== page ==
Update COVID-19 in Indonesia: 4,223,094 confirmed infections, 142,413 deaths (06 October 2021)
17 October 2021 (closed)
Jakarta Composite Index (6,633.34) +7.22 +0.11%
USD/IDR (14,146) -6.00 -0.04%
EUR/IDR (17,335) +57.05 +0.33%
Investors all around the world are in anticipation of the Federal Reserve's decision to scale back the monthly USD $85 billion bond-buying program known as quantitative easing (QE3). If indeed scaled back, then another important question remains: how much will the bond-buying program be toned down? Today (18/09), is the last day of the Fed's FOMC meeting in which these decisions are made. The market expects no drastic end to the program, instead a gradual toning down (between USD $10 to $20 billion) is anticipated.
Emerging economies, such as Indonesia, have been highly impacted by the Fed's quantitative easing program as a significant portion of the money flowed to lucrative assets in emerging markets. However, when in May 2013 the Fed started to speculate about an ending of QE3, a shock went through global stock markets. US dollars were pulled out of emerging markets thus putting pressure on currencies and stock indices of emerging markets.
Among emerging markets, Indonesia in particular was hit hard by the global panic that followed because the country has a number of internal problems. Investors are concerned about Indonesia's current account deficit (which stood at USD $9.8 billion in the second quarter of 2013, and which is particularly caused by a trade deficit in the country's oil and gas sector). Moreover, higher inflation emerged after prices of subsidized fuel had been raised in late-June 2013 (inflation reached 8.79 percent year-on-year in August). All these issues combined resulted in Indonesia's sharply depreciating rupiah (against the US dollar). Based on the central bank's mid rate, the rupiah weakened more than 18 percent since the start of this year.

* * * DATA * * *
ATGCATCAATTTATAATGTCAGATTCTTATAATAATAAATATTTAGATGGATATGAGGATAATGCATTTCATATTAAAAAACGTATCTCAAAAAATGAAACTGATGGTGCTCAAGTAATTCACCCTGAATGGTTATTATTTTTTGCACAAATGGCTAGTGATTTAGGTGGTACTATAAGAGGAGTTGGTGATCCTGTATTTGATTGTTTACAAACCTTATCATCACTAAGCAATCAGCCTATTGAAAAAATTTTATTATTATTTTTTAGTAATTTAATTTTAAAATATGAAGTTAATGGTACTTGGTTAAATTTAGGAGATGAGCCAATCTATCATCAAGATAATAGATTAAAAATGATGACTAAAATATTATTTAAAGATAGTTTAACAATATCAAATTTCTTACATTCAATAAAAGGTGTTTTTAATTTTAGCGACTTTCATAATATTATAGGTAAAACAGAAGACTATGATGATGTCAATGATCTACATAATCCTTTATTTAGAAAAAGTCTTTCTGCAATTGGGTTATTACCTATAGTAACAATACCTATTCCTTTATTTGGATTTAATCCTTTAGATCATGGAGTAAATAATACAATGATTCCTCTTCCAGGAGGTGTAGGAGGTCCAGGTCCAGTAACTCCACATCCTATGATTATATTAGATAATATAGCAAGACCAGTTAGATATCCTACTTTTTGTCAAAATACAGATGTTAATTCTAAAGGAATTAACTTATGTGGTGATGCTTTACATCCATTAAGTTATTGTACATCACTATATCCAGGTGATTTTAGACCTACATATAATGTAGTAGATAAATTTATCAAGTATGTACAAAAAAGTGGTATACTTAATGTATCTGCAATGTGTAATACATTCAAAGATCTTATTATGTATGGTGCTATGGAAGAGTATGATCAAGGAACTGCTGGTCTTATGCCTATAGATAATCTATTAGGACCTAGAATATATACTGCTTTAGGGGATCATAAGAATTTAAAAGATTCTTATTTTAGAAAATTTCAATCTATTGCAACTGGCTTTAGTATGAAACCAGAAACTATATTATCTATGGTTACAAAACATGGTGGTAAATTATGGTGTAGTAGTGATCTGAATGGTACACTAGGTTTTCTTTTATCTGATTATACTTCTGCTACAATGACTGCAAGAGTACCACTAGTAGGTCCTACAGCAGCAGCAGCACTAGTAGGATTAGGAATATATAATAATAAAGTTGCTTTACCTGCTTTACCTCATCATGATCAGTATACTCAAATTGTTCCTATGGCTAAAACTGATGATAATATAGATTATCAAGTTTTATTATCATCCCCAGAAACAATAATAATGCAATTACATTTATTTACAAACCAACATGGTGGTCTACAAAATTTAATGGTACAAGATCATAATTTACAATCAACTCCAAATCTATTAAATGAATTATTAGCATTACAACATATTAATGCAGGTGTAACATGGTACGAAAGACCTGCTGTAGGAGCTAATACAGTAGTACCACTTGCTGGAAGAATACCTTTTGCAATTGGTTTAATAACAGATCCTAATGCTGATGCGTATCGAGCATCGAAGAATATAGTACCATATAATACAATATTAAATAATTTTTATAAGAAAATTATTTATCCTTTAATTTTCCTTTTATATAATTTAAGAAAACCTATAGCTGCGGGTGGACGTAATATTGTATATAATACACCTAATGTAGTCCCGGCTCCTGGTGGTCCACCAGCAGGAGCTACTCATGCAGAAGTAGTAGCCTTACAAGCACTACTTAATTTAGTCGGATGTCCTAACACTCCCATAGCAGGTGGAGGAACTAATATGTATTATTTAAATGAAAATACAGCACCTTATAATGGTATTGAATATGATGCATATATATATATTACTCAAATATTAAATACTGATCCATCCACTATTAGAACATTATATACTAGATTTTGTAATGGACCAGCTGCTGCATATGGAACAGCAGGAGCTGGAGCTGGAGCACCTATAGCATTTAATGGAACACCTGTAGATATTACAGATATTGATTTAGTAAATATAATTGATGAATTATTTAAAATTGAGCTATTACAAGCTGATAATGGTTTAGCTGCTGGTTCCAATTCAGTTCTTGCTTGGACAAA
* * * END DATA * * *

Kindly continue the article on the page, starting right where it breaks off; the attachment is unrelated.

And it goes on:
For Indonesia, the pinnacle of foreign capital outflow happened in June 2013 when over IDR 20 trillion (USD $1.77 billion) was pulled out of the Indonesian stock market. In the same month, a similar amount was pulled out of government bonds (SBNs). The next two months, July and August, were also coloured by foreign capital outflows from the stock market, albeit much less than in June. The bond market, however, showed limited recovery.
|Month|| Foreign Net Stock Buying/
(Selling) on IDX (in IDR billion)
|Foreign Holdings of SBN Bonds
(in IDR trillion)
¹ up to 17 September 2013
² on 13 September 2013
Source: Indonesia Stock Exchange (IDX) & Finance Ministry
In September, after four consecutive months of net selling, foreign investors started to return to the Indonesian stock market. Up to 17 September, foreigners recorded a net purchase amounting to IDR 1.78 trillion (USD $157.5 million) worth of Indonesian stocks. As such, foreign investors seem somewhat recovered from the initial shock that went through global markets since May as they seem to realize that a sudden stop to QE3 is not likely (and recent concerns about an US military action in Syria have also been diminished).
But what if the Fed does not reduce its stimulus program? After all, the US unemployment rate has not met the Fed's target yet (the figure stood at 7.3 percent in August). This scenario seems highly unlikely as it will result in enormous volatility on global financial markets and will thus jeopardize the recent initial steps to economic recovery in the US. The market expects a scaling down of about USD $10 to $20 billion. Less or more than that range is expected to result in high volatility.
The outcome of the FOMC meeting will be announced later today (18/09). Therefore, investors in Indonesia's capital markets will be able to react to the outcome on tomorrow's trading day.